This year, Brain Awareness Week took place from March 10th-16th. Led by the Dana Alliance for Brain Initiatives, it aimed to involve the research community in disseminating the benefits and advancement of brain research around the world.
To celebrate, Springer and BioMed Central launched ‘#Neurostars’ – the top cited, shared and downloaded articles of 2013 in our neuroscience portfolio. Springer also sponsored the 2014 Art of Neuroscience, a yearly competition and seminar to stimulate dialogue between neuroscientists and artists, to explore the human (artistic) experience. One of the speakers at the seminar, Peter Meijer, told us about a tool he developed, an image-to-sound conversion system aka “The vOICe”, which enables blind people to ‘see through sound’. Rodrigo Quian Quiroga gave us some insights of Borges on memory as well as on the ‘Jennifer Aniston cell’. You can take a look at all the winners of the competition here.
BioMed Central ran a widespread campaign on brain research across the BioMed Central blog and social networks, Biome and the Neuroscience Open Access Twitter account. In Biome, we shared the opinions of our Editors-in-Chief on the latest developments in autism research and most significant advances in Alzheimer’s research. Alzheimer’s Research & Therapy editors also offered their thoughts on the outcomes of the G8 dementia summit, along with Alzheimer’s Disease International’s Marc Wortmann.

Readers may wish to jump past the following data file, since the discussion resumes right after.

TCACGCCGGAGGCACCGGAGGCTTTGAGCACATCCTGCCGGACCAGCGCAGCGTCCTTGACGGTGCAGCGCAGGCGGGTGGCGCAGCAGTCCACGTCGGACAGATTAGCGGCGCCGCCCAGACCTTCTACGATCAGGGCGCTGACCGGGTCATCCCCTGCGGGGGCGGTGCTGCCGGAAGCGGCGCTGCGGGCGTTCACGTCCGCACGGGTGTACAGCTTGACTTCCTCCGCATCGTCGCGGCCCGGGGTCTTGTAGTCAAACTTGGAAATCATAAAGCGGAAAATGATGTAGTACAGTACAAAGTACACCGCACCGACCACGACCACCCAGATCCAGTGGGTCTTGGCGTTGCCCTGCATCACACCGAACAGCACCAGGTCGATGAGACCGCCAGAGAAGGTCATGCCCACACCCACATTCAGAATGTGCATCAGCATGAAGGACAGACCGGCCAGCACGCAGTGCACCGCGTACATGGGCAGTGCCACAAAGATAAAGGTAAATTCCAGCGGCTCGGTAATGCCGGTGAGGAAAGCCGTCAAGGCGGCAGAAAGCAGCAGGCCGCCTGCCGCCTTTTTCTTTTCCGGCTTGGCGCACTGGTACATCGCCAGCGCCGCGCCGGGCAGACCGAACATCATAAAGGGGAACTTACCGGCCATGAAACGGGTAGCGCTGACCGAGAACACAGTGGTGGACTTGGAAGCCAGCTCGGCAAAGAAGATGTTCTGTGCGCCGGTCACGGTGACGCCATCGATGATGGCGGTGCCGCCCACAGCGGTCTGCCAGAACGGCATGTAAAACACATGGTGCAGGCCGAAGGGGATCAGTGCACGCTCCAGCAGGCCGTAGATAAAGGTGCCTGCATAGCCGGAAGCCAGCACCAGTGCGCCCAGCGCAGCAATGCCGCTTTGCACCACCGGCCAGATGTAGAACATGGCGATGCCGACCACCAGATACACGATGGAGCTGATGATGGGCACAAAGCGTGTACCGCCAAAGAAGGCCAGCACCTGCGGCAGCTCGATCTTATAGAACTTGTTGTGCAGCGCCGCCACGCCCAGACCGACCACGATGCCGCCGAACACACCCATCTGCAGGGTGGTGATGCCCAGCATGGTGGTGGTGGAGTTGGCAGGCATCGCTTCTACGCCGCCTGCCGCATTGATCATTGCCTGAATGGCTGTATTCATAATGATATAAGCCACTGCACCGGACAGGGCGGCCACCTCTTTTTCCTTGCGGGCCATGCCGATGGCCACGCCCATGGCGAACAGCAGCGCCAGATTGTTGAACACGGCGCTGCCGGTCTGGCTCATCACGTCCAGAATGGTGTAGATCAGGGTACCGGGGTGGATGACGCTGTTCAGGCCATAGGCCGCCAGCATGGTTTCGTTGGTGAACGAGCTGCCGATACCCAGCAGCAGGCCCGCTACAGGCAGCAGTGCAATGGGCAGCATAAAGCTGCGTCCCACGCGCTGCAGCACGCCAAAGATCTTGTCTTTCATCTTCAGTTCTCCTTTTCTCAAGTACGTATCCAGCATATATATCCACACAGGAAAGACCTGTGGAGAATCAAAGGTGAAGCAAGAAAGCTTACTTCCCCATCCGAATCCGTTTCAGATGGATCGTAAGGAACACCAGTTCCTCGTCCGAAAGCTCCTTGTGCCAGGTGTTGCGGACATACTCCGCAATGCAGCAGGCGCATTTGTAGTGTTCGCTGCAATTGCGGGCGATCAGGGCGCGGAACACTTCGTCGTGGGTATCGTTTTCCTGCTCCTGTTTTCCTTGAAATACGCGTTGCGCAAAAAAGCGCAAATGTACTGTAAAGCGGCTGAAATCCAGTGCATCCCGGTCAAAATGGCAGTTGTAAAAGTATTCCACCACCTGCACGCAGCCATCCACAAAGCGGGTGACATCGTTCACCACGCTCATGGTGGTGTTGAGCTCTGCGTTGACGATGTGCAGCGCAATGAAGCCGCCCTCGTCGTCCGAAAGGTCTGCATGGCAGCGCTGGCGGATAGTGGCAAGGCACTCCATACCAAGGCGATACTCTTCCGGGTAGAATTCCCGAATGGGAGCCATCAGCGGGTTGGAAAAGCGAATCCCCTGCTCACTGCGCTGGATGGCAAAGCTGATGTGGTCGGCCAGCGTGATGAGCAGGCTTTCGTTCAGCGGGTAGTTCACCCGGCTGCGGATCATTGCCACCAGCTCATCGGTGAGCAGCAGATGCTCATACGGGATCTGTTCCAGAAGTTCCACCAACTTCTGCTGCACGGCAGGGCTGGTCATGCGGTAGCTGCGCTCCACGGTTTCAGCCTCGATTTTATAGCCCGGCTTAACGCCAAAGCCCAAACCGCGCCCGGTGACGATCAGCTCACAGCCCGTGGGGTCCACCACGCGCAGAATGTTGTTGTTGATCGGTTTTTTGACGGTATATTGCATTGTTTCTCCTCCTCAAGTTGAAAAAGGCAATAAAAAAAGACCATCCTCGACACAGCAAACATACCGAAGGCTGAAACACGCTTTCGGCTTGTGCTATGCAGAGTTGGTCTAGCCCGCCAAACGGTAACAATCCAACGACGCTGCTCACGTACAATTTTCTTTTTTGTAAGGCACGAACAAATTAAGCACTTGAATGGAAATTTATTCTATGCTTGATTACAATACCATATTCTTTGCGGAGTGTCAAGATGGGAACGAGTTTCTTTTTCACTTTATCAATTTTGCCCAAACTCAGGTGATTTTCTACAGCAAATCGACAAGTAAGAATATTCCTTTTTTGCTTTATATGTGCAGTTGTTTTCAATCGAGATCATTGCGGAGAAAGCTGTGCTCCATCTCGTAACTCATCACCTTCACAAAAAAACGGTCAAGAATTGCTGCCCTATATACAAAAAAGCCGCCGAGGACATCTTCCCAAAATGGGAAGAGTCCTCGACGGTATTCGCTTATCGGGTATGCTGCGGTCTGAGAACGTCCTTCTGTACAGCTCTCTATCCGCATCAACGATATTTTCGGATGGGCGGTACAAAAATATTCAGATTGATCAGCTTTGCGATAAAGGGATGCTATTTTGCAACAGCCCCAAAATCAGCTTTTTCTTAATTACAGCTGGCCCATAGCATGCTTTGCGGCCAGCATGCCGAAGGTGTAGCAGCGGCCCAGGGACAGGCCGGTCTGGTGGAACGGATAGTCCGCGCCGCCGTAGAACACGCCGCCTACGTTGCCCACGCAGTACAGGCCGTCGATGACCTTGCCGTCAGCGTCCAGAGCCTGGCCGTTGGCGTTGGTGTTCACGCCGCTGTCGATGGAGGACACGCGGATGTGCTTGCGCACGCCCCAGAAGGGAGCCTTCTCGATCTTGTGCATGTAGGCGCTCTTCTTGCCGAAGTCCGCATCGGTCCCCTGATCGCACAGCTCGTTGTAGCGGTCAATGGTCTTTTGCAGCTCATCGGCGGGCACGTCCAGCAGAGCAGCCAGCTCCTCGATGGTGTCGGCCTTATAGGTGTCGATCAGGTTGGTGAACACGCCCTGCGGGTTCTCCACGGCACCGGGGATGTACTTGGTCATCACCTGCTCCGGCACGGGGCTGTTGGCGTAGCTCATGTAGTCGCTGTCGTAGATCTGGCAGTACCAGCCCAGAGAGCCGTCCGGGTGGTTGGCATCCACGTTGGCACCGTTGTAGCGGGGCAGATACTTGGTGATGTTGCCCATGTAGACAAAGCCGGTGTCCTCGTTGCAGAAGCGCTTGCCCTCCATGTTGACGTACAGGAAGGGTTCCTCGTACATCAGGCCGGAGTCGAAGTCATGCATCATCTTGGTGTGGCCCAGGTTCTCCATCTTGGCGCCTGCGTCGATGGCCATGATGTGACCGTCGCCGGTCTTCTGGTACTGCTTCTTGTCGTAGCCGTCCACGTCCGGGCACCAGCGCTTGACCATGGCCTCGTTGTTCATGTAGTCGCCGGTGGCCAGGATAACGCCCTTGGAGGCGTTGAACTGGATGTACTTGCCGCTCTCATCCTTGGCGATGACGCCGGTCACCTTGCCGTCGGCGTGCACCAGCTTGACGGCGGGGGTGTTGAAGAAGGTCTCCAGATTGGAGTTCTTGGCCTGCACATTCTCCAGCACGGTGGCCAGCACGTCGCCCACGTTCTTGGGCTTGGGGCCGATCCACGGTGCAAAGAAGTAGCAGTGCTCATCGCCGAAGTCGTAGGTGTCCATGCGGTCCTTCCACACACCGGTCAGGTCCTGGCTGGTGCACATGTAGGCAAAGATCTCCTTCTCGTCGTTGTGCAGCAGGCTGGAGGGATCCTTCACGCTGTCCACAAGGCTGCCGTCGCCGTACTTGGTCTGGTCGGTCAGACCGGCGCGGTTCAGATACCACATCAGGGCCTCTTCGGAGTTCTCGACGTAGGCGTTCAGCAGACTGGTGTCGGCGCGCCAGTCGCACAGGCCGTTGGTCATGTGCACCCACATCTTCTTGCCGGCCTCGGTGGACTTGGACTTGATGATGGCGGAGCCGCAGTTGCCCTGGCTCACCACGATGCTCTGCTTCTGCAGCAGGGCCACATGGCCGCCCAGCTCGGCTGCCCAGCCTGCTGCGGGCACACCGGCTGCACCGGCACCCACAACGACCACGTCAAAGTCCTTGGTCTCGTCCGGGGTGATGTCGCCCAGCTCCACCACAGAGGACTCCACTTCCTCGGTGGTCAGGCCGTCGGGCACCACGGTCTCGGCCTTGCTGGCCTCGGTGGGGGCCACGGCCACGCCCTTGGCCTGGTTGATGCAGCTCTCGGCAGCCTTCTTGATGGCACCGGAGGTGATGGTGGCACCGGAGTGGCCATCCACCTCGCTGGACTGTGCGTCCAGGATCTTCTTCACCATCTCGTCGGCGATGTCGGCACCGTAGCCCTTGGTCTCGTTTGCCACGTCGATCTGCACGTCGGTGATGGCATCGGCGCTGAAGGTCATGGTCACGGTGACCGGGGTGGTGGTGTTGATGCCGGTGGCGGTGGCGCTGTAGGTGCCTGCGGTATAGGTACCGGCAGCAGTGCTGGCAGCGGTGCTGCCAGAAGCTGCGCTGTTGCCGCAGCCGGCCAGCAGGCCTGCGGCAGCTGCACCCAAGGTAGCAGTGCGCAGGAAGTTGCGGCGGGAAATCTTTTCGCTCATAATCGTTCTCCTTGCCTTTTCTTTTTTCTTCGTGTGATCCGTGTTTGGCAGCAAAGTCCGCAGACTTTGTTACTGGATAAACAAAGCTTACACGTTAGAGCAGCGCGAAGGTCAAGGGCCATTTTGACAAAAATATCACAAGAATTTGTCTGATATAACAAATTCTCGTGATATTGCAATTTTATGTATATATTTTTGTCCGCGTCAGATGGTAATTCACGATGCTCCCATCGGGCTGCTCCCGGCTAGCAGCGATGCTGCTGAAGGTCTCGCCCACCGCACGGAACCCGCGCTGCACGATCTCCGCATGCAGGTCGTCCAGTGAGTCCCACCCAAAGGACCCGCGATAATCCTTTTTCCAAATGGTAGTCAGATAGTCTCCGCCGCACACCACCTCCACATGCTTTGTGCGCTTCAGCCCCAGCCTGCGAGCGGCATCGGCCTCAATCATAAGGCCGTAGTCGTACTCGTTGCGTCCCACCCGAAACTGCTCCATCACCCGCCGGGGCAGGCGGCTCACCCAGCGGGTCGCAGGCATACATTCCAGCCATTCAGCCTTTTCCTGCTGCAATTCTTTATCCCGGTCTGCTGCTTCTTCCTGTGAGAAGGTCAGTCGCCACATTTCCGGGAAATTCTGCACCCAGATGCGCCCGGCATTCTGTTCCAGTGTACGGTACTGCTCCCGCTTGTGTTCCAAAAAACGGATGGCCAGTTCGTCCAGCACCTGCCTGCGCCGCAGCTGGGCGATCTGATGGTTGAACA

On the blog, we explored the role of open access and future of brain research, gathered perspectives from our editors on advances to watch in brain research, and ended the week with why white matter is important for brain function. We also featured a guest blog on ‘sorting the neurotrash’ from Professor Gina Rippon.
It was fascinating to get to know all the different points of views on the latest scientific advancements and future of brain research, and it’s been great to see such a positive response.
But of course, recognition of brain research and awareness doesn’t stop with the end of Brain Awareness week. Later this year, the Dana Foundation and European Dana Alliance for the Brain (EDAB) in collaboration with the Federation of European Neuroscience Societies (FENS), will award individuals and organizations such as hospitals, universities, national societies or NGOs that have contributed significantly to brain awareness through public outreach. These awards are part of the Neuroscience Outreach Awards Programme, and will be presented at the FENS Forum in July.
If you want to continue supporting this great cause, you can nominate initiatives that successfully raised awareness of brain research in your community. It’s a great opportunity to thank volunteers worldwide for all the effort to support brain research – let’s keep the conversation going!